Central Banks Up Interest Rates, Up Chaos—Damned if They Do, Damned if They Don’t
June 16, 2022 (EIRNS)—Today more central bank interest rates were hiked, following the 0.75% rise announced by the Federal Reserve yesterday. The Bank of England raised its rate by 25 basis points, up to 1.25%, for its fifth consecutive hike under its stated policy of fighting inflation “forcefully,” according to today’s Bank of England statement. The Bank of Japan met today, for the beginning of its two-day meeting, and speculators expect it to raise rates, too.
The Swiss National Bank raised its interest rate by 0.5% today, meaning its interest rates are merely negative by 0.25%. This is the Swiss National Bank’s first increase in rate since 2007, and termed a “shock move” by Reuters. The Swiss labor federation has denounced it for hurting wages and jobs.
The financial media are covering the follow-on. The Dow closed down today almost 750 points, sinking below 30,000; the Nasdaq dropped by more than 4%.
The Wall Street Journal reports on how a Japanese interest rate rise could “trigger substantial turbulence in global markets,” pointing to similar “unwindings” in the 1990s and in 2008. Another article, cheerfully headlined “Asia Will Feel the Fed’s Wrath, Too,” foretells that companies in South Korea, Thailand, and elsewhere that took on cheap debt will now be in trouble, unable to service or pay it. Thus, higher interest rates could “wreak havoc on local economies.”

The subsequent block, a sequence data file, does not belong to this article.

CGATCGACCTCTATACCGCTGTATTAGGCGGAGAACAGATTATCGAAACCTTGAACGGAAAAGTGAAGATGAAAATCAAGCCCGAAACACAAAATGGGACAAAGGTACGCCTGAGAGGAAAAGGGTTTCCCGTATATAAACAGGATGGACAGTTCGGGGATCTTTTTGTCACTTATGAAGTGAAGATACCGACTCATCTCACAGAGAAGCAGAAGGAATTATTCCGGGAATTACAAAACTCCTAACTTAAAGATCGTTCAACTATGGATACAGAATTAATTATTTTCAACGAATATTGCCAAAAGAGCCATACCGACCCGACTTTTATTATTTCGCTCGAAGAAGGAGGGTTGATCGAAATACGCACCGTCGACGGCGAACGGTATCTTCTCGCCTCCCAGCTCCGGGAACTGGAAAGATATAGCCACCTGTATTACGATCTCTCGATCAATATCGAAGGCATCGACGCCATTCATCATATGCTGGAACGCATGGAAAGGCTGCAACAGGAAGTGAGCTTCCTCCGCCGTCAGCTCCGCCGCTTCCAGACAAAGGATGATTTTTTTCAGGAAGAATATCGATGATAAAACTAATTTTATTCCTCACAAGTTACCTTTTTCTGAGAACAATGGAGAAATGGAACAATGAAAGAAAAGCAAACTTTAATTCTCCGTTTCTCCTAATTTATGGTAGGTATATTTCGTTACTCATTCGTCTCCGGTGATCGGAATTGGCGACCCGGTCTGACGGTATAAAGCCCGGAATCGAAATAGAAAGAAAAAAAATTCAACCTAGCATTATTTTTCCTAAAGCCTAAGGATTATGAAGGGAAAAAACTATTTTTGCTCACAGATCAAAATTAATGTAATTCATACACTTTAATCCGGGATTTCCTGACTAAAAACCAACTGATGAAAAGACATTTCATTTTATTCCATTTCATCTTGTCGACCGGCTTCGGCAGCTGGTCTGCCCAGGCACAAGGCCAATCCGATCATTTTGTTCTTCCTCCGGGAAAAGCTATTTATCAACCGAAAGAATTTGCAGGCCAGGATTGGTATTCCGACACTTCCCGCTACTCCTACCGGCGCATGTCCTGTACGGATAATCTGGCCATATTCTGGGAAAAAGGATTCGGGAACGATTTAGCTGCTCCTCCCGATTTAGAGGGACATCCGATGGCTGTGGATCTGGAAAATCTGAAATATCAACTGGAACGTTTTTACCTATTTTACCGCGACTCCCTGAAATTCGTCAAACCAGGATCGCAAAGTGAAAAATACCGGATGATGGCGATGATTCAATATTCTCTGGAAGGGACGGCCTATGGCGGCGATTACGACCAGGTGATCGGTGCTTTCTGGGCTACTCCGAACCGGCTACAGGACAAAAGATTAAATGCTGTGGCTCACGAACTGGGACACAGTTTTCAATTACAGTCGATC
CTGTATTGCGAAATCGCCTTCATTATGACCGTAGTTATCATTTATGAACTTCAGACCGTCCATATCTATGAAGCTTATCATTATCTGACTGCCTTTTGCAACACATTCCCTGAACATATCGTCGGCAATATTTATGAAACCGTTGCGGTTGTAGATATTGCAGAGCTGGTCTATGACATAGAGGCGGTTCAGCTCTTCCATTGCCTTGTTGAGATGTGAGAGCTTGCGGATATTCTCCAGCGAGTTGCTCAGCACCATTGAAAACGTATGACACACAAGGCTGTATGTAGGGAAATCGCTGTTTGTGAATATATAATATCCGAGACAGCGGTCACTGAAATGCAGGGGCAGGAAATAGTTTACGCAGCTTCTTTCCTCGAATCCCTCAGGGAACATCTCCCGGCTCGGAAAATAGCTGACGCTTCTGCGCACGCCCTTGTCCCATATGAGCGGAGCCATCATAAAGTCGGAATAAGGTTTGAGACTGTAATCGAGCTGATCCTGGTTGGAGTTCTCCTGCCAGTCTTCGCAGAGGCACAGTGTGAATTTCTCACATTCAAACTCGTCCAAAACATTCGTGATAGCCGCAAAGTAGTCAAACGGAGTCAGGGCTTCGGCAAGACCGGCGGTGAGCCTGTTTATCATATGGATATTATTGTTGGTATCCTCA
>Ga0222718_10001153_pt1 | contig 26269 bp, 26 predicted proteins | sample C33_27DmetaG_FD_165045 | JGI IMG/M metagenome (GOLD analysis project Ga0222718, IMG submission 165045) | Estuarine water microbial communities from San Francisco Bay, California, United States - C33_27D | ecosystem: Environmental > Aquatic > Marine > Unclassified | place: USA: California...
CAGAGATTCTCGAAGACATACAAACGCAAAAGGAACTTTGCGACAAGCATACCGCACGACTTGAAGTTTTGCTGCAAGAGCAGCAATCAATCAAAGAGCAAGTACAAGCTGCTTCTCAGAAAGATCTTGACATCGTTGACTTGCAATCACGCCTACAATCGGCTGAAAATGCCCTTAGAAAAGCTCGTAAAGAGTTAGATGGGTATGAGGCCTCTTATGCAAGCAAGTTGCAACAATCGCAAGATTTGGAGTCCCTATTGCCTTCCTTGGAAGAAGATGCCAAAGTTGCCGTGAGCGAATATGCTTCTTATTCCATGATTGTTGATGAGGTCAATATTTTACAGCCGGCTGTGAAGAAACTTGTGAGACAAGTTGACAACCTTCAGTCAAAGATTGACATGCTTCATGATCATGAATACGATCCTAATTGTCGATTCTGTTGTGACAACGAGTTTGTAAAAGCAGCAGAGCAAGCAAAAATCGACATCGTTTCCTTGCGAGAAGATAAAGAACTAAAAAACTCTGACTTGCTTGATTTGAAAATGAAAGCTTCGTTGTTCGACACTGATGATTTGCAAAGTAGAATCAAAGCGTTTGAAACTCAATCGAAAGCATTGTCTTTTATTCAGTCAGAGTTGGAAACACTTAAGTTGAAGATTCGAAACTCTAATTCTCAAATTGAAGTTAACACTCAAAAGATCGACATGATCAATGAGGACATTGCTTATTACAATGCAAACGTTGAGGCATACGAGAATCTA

Japanese currency and bonds are under major speculative attack. The Wall Street Journal reports how hedge funds are pulling out of the yen carry trade (that of buying low-yield yen, to invest in higher-return assets), which has been one of Wall Street’s biggest “trades.”
In the United States, the tightening effects go on. The rate for 30-year mortgages has risen above 6%, according to the Mortgage Daily Report, after the largest weekly jump since 1997. Freddie Mac puts it lower, at 5.78%, which still is the highest since 2008. Housing starts are down 7% month on month, and down 14.4% year on year. The drop will continue.
Other effects are dramatic. For auto loans, sub-prime sales are dead in the water, the Financial Times reports, and so, “a whole swath of consumers are just not going to be able to get cars.”